Explain the concept of myth in Simone de Beauvoir's The Second Sex.

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The myth of "otherness" is the myth that lies at the root of all other myths about women. It is a myth that has far-reaching implications for how we understand women and their identities, as well as how we treat them. According to de Beauvoir, this myth is at the root of all the other myths listed in The Second Sex , and its effects are felt on a social scale.

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It is this myth of "otherness" that the other Educator mentions that is the myth upon which all others are founded.  What this means is that women are only defined in relation to, and more specifically in opposition to, men.  According to this myth, man is the original, so to speak, and woman is a deviant.  Man is the subject, who possesses self, while woman is the object, who is only other.  He is complete while she is incomplete, a poor copy.  He creates and acts while she waits to be created and acted upon. 

While de Beauvoir acknowledges that it is normal to define one's individual self in relation or opposition to others, she argues that it is inaccurate to define the genders in this way.  As long as woman is defined only in relation to man, as his "other," she is denied humanity and agency.  The myth of woman as other allows the inception of the other myths she outlines, as women's identities are created, culturally, by men.

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In The Second Sex, Beauvior writes of how woman's role in society has been prescribed by historical and literary myths of woman, rather than what women have done, or could do, in real life. Beauvoir differentiates between what women do in real life (significance) with the falsely prescribed myth of woman: 

The myth must not be confused with the recognition of significance; significance is immanent in the object; it is revealed to the mind through a living experience; whereas the myth is a transcendent Idea that escapes the mental grasp entirely. 

Here, Beauvoir shows the double-standard in terms of immanence and transcendence. Women are limited to myths, which are transcendent ideas, but women can not transcend those myths in real, living experience.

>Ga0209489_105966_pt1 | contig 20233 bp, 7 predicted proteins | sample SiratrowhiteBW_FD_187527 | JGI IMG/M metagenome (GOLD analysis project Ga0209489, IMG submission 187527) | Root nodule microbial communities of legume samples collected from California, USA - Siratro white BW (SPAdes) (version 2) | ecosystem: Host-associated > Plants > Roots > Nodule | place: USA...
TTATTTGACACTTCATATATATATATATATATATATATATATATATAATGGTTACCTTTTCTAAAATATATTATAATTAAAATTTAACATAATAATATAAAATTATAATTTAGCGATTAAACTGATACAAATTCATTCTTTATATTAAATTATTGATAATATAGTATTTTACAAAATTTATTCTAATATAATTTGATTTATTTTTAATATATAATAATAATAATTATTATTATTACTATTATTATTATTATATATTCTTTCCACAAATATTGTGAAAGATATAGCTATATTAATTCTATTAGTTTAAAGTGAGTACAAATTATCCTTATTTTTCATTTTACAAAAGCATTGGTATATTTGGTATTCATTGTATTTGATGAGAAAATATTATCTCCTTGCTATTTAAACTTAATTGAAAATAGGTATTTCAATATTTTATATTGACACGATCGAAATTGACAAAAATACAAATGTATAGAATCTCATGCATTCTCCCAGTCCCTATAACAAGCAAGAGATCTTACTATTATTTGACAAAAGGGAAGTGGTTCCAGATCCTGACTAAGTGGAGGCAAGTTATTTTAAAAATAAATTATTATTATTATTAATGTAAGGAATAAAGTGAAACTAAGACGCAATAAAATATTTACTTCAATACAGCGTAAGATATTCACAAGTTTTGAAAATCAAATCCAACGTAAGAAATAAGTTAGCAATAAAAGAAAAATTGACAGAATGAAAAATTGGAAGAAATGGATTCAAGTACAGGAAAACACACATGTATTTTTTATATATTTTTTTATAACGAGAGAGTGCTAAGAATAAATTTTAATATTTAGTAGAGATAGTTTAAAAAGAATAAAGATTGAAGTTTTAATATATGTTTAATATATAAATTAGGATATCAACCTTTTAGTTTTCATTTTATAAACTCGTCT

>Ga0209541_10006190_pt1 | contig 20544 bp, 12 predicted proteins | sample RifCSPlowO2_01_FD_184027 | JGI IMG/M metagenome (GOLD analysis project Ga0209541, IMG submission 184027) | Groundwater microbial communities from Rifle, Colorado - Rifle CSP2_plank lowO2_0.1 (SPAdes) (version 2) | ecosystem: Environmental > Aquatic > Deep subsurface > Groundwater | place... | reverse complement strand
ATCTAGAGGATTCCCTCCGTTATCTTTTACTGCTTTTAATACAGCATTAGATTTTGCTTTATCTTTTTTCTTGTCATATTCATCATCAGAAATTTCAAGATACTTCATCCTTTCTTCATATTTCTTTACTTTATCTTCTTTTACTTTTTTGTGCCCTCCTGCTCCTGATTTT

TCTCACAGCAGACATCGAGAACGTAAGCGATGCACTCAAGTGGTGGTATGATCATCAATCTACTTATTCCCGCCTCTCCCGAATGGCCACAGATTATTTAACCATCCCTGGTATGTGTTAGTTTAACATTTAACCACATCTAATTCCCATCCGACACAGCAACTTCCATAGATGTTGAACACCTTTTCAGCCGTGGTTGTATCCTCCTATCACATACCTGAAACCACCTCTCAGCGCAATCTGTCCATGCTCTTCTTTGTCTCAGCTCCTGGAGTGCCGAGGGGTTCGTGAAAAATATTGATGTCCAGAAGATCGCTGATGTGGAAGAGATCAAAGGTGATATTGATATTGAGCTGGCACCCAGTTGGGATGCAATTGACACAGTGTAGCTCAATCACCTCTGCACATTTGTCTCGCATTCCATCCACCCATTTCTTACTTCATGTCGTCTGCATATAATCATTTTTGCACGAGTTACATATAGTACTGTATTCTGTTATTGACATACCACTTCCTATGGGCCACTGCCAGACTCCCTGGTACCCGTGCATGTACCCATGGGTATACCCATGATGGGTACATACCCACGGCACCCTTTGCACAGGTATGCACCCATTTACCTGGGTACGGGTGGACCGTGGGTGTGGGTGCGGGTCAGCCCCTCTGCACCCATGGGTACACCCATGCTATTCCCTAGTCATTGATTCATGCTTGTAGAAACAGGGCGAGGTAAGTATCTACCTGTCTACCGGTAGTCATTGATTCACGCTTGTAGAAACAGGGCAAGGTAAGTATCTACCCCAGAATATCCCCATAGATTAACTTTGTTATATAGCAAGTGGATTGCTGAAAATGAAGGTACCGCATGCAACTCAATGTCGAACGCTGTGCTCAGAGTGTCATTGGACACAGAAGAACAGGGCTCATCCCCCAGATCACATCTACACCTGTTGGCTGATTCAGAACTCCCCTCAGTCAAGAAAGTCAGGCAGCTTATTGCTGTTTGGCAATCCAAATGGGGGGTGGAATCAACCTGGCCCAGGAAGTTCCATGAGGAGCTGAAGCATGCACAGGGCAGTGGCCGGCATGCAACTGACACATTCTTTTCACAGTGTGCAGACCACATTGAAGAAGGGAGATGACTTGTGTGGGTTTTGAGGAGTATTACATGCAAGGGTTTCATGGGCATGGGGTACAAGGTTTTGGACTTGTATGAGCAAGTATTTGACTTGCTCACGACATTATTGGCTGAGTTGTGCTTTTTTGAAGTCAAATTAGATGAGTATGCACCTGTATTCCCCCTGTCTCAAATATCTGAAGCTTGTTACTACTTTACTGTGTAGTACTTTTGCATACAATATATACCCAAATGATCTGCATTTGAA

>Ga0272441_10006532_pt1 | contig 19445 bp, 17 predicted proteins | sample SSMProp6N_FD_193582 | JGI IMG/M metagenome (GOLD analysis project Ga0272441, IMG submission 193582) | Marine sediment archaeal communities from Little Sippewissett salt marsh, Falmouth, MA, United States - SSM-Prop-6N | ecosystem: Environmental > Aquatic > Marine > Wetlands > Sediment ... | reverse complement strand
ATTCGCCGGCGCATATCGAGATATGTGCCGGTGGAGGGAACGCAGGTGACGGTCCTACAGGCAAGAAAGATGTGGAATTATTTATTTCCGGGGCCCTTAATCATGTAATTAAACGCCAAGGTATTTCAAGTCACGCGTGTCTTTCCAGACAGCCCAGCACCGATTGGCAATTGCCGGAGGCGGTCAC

"Few myths have been more advantageous to the ruling caste than the myth of woman: it justifies all privileges and even authorizes their abuse."

What are the sources of these myths? To start with, men have categorized women with certain unchanging roles that supposedly are absolute, based on biological or spiritual essentialism. And women have been taught to internalize these roles. Beauvoir seeks to acknowledge that these roles are limiting and not absolute. One of these myths is that women are "mysterious." In the history of patriarchal categorizations of women, this mysteriousness is not on account of women's complexity or man's inability to recognize that complexity; rather, it is that, from men's perspective, women are odd, ambiguous, angels and demons, the Virgin Mary and Pandora. 

The "mysterious" suggestion is that women are unpredictable, incapable of reason, and untrustworthy. This is, of course, based upon man's biased perception which has been based upon these stubborn, absolutist myths. 

Beauvoir suggests that doing away with these myths (which include viewing woman as a desirable object) will not detract from her desirability. "Woman's dress in becoming practical need not make her appear sexless . . ." And even if women increasingly hold men's social and economic positions, we will all adapt to such notions and maybe even invent new myths which propose that women can be in powerful positions while also being desirable. In the end, true equality amongst both genders will only come when women are no longer considered as "man's other." This is the truly limiting myth: that women are, and can only be, defined on man's terms. The significant reality is that men and women are both capable of being autonomous, existential, self-creating individuals: neither are limited to absolute notions or myths of gender. 

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